Background: press releases provide packaged content and sources for journalists reporting on medical science and health stories. Public relations practitioners target the media through press releases presented in a style that replicates news yet advances the interests of their clients. Journalists are trained in journalism school to research and interview multiple sources to properly weigh the story. Current conditions in major newsrooms in Canada and the United States are generally perceived to be challenging for reporters who are expected to do more work with fewer resources as a result of staff cutbacks, mergers and other cost saving measures.

Objective: to evaluate if specialist reporters are less likely to rely on single sources from press releases as a basis for their newspaper and television stories.

Study design/methods:Content analysis of seven major mainstream newpapers and three full length national television newscasts over a two week period from March 1 through 14, 2008, plus an e-survey of specialist medical reporters working in these media.

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The use of the press release in medical science and health news reporting in Canadian newspapers and television newscasts.

Kathryn O'Hara   Carleton University, School of Journalism and Communication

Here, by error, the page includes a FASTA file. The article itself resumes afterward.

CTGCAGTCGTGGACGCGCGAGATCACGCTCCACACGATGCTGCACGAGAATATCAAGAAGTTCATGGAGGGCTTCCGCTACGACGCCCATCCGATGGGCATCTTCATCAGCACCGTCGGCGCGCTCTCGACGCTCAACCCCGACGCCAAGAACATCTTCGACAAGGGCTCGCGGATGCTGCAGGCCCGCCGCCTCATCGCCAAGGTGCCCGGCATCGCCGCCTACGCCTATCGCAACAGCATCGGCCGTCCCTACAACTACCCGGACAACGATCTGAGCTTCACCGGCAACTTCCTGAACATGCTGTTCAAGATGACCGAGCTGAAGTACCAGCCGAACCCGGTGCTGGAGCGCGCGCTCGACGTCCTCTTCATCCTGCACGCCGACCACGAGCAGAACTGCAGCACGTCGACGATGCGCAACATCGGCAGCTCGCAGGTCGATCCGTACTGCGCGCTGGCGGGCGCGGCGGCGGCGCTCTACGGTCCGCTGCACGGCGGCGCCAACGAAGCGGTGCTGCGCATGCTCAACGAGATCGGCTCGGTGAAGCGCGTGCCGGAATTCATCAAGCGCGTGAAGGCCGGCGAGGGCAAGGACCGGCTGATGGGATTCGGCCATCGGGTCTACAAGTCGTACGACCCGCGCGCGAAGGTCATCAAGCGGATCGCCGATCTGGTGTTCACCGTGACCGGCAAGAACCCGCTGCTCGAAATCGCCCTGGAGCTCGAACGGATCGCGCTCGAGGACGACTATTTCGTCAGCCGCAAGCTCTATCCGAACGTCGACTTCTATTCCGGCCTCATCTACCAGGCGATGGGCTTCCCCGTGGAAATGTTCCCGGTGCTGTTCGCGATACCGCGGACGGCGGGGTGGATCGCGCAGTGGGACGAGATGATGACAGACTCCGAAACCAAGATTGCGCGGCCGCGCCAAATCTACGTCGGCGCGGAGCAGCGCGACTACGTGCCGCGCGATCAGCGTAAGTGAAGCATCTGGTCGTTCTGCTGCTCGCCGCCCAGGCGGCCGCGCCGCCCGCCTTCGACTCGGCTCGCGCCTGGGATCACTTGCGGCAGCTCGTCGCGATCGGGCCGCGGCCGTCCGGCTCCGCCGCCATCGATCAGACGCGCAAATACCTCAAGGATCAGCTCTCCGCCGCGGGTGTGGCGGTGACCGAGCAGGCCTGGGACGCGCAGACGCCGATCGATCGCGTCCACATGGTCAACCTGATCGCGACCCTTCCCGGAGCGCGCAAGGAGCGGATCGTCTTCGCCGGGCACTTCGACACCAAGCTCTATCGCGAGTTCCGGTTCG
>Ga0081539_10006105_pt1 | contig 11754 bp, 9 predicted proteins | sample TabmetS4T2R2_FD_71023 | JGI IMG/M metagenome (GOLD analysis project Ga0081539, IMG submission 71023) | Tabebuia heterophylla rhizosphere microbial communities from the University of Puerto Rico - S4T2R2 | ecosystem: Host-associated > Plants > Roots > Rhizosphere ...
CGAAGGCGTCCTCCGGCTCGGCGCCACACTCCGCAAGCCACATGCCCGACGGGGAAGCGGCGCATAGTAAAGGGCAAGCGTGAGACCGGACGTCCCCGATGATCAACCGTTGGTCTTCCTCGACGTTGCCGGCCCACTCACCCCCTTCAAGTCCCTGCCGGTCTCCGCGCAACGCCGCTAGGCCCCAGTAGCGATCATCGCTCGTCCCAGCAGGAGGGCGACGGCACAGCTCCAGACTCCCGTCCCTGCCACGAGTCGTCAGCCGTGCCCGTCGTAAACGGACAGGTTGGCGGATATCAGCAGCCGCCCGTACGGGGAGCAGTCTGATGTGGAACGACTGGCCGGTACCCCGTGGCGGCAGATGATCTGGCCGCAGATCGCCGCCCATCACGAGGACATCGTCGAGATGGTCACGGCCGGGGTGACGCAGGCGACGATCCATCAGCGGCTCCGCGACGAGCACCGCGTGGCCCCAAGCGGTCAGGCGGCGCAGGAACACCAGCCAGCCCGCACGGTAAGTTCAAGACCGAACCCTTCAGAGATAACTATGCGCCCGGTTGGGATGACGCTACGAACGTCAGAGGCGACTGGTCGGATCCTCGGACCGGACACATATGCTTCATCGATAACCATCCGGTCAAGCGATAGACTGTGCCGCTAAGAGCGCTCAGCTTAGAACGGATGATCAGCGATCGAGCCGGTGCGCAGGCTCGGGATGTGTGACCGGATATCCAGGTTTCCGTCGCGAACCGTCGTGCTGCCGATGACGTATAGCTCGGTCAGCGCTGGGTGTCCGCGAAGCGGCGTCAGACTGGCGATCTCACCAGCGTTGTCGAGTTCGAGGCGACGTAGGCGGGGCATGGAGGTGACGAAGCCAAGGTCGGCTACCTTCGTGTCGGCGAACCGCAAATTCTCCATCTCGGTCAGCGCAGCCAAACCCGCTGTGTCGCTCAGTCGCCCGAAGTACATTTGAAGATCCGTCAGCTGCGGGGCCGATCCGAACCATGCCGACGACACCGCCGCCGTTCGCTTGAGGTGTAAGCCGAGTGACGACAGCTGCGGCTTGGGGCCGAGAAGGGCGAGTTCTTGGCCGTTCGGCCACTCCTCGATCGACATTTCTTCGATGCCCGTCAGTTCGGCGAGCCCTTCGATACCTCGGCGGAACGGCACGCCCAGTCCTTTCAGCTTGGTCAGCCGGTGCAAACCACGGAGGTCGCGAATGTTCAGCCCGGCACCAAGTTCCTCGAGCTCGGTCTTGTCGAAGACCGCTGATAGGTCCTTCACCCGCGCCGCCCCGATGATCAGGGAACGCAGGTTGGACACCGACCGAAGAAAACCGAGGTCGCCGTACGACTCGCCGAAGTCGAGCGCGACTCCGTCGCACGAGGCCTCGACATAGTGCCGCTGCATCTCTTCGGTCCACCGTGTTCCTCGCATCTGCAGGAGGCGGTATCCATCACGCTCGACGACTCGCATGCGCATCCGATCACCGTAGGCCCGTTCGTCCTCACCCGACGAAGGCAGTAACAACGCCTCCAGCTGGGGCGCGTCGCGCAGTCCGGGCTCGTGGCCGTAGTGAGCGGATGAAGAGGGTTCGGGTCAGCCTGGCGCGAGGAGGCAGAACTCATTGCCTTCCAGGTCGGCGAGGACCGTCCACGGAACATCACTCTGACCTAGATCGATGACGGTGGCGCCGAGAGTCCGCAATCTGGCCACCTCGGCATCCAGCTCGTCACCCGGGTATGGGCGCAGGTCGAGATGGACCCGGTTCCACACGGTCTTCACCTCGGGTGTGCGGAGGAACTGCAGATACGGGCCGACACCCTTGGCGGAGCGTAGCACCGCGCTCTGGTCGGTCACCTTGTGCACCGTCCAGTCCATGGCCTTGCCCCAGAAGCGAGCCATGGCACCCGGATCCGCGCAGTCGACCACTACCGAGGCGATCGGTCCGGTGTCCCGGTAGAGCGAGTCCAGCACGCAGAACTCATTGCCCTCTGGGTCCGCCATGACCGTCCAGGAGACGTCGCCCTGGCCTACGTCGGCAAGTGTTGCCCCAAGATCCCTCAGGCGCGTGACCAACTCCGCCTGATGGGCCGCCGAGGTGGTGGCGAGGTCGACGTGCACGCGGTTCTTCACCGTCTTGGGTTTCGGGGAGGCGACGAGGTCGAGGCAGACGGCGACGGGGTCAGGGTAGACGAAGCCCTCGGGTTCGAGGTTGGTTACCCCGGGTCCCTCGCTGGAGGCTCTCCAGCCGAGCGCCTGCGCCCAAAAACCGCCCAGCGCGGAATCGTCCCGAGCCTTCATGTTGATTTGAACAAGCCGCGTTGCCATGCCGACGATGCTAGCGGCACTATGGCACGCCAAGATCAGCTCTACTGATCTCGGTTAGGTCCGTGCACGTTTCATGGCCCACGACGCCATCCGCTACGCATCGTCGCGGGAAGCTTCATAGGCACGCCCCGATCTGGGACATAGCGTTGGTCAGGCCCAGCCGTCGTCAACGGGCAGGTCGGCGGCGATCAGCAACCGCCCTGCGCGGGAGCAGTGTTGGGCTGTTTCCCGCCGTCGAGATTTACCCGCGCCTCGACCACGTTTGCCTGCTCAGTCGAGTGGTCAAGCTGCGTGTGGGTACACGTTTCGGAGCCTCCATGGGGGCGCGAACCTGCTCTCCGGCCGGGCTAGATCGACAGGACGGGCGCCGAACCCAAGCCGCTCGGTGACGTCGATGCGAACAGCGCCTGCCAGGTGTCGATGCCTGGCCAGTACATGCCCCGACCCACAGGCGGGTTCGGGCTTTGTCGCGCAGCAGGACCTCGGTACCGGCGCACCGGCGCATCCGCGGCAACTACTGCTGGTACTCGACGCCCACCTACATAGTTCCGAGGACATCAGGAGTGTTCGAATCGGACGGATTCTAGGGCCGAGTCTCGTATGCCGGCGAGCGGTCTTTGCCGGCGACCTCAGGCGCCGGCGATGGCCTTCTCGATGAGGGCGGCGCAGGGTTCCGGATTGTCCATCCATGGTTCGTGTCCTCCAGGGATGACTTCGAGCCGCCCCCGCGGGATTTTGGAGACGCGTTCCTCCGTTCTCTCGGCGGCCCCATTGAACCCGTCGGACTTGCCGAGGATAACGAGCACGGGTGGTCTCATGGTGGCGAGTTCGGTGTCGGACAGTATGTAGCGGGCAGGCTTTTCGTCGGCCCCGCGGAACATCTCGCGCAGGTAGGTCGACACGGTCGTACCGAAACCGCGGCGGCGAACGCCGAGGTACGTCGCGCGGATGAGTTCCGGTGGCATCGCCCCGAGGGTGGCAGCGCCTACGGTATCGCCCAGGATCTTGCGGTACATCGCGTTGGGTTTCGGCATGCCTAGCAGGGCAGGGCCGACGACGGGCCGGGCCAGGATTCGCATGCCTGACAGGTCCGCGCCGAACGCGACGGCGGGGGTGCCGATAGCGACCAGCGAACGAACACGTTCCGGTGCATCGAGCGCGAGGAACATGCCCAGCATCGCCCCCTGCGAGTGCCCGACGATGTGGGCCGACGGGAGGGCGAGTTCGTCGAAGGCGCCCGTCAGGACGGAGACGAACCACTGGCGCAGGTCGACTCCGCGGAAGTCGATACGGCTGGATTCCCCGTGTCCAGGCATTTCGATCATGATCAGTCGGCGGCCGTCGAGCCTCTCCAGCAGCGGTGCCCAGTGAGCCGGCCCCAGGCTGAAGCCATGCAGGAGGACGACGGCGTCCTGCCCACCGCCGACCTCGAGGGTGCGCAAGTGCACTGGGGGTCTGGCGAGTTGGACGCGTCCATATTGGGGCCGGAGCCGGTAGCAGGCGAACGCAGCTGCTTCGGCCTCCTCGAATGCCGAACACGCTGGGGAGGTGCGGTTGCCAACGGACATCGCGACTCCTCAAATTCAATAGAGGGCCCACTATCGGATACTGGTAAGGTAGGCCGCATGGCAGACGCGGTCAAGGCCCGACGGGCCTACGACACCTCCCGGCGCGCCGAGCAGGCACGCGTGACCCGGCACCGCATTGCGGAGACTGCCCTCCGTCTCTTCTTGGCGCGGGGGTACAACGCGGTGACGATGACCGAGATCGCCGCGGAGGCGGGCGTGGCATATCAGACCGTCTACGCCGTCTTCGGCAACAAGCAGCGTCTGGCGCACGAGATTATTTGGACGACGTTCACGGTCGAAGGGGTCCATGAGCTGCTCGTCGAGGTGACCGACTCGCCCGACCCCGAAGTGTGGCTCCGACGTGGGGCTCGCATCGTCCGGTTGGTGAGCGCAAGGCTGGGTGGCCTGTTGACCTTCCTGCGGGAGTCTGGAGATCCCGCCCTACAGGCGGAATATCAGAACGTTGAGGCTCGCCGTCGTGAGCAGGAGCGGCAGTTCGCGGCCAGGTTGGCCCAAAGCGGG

Background: press releases provide packaged content and sources for journalists reporting on medical science and health stories. Public relations practitioners target the media through press releases presented in a style that replicates news yet advances the interests of their clients. Journalists are trained in journalism school to research and interview multiple sources to properly weigh the story. Current conditions in major newsrooms in Canada and the United States are generally perceived to be challenging for reporters who are expected to do more work with fewer resources as a result of staff cutbacks, mergers and other cost saving measures.

Objective: to evaluate if specialist reporters are less likely to rely on single sources from press releases as a basis for their newspaper and television stories.

Study design/methods:Content analysis of seven major mainstream newpapers and three full length national television newscasts over a two week period from March 1 through 14, 2008, plus an e-survey of specialist medical reporters working in these media.

A copy of the full paper has not yet been submitted.

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